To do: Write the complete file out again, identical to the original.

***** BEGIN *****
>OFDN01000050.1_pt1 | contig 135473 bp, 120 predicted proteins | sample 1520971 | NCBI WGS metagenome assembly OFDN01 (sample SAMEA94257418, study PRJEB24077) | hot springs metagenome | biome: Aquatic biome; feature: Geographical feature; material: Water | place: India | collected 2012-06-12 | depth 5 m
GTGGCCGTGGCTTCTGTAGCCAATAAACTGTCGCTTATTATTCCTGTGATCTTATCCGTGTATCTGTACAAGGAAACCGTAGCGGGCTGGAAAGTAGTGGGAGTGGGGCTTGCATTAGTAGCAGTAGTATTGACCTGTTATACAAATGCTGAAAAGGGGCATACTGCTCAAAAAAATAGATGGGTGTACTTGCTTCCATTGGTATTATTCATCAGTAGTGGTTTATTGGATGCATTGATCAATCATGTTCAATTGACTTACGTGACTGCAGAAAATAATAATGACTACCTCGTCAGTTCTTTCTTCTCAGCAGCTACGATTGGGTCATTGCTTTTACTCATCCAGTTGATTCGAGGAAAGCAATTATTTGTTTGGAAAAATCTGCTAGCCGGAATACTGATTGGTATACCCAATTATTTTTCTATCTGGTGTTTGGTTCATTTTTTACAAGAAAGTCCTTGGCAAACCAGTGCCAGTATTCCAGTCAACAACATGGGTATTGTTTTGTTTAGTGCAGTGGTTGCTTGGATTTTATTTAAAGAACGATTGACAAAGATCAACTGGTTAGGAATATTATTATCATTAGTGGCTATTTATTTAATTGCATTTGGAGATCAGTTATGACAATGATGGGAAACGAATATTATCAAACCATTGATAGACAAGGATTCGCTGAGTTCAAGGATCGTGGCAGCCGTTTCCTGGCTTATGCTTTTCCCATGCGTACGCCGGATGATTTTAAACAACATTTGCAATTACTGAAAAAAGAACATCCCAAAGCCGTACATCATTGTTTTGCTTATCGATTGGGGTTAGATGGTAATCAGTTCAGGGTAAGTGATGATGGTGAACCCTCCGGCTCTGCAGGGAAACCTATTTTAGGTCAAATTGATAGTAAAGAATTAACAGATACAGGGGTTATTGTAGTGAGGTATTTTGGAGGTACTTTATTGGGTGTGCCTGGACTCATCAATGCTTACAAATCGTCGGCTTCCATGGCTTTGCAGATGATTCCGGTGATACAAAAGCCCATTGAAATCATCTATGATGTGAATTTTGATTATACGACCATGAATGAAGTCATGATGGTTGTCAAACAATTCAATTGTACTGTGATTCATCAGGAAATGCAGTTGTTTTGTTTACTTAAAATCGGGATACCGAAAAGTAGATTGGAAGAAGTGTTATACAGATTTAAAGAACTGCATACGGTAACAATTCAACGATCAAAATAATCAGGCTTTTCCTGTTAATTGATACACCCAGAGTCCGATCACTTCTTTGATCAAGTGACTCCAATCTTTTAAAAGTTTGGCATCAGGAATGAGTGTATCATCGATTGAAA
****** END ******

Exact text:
>OFDN01000050.1_pt1 | contig 135473 bp, 120 predicted proteins | sample 1520971 | NCBI WGS metagenome assembly OFDN01 (sample SAMEA94257418, study PRJEB24077) | hot springs metagenome | biome: Aquatic biome; feature: Geographical feature; material: Water | place: India | collected 2012-06-12 | depth 5 m
GTGGCCGTGGCTTCTGTAGCCAATAAACTGTCGCTTATTATTCCTGTGATCTTATCCGTGTATCTGTACAAGGAAACCGTAGCGGGCTGGAAAGTAGTGGGAGTGGGGCTTGCATTAGTAGCAGTAGTATTGACCTGTTATACAAATGCTGAAAAGGGGCATACTGCTCAAAAAAATAGATGGGTGTACTTGCTTCCATTGGTATTATTCATCAGTAGTGGTTTATTGGATGCATTGATCAATCATGTTCAATTGACTTACGTGACTGCAGAAAATAATAATGACTACCTCGTCAGTTCTTTCTTCTCAGCAGCTACGATTGGGTCATTGCTTTTACTCATCCAGTTGATTCGAGGAAAGCAATTATTTGTTTGGAAAAATCTGCTAGCCGGAATACTGATTGGTATACCCAATTATTTTTCTATCTGGTGTTTGGTTCATTTTTTACAAGAAAGTCCTTGGCAAACCAGTGCCAGTATTCCAGTCAACAACATGGGTATTGTTTTGTTTAGTGCAGTGGTTGCTTGGATTTTATTTAAAGAACGATTGACAAAGATCAACTGGTTAGGAATATTATTATCATTAGTGGCTATTTATTTAATTGCATTTGGAGATCAGTTATGACAATGATGGGAAACGAATATTATCAAACCATTGATAGACAAGGATTCGCTGAGTTCAAGGATCGTGGCAGCCGTTTCCTGGCTTATGCTTTTCCCATGCGTACGCCGGATGATTTTAAACAACATTTGCAATTACTGAAAAAAGAACATCCCAAAGCCGTACATCATTGTTTTGCTTATCGATTGGGGTTAGATGGTAATCAGTTCAGGGTAAGTGATGATGGTGAACCCTCCGGCTCTGCAGGGAAACCTATTTTAGGTCAAATTGATAGTAAAGAATTAACAGATACAGGGGTTATTGTAGTGAGGTATTTTGGAGGTACTTTATTGGGTGTGCCTGGACTCATCAATGCTTACAAATCGTCGGCTTCCATGGCTTTGCAGATGATTCCGGTGATACAAAAGCCCATTGAAATCATCTATGATGTGAATTTTGATTATACGACCATGAATGAAGTCATGATGGTTGTCAAACAATTCAATTGTACTGTGATTCATCAGGAAATGCAGTTGTTTTGTTTACTTAAAATCGGGATACCGAAAAGTAGATTGGAAGAAGTGTTATACAGATTTAAAGAACTGCATACGGTAACAATTCAACGATCAAAATAATCAGGCTTTTCCTGTTAATTGATACACCCAGAGTCCGATCACTTCTTTGATCAAGTGACTCCAATCTTTTAAAAGTTTGGCATCAGGAATGAGTGTATCATCGATTGAAA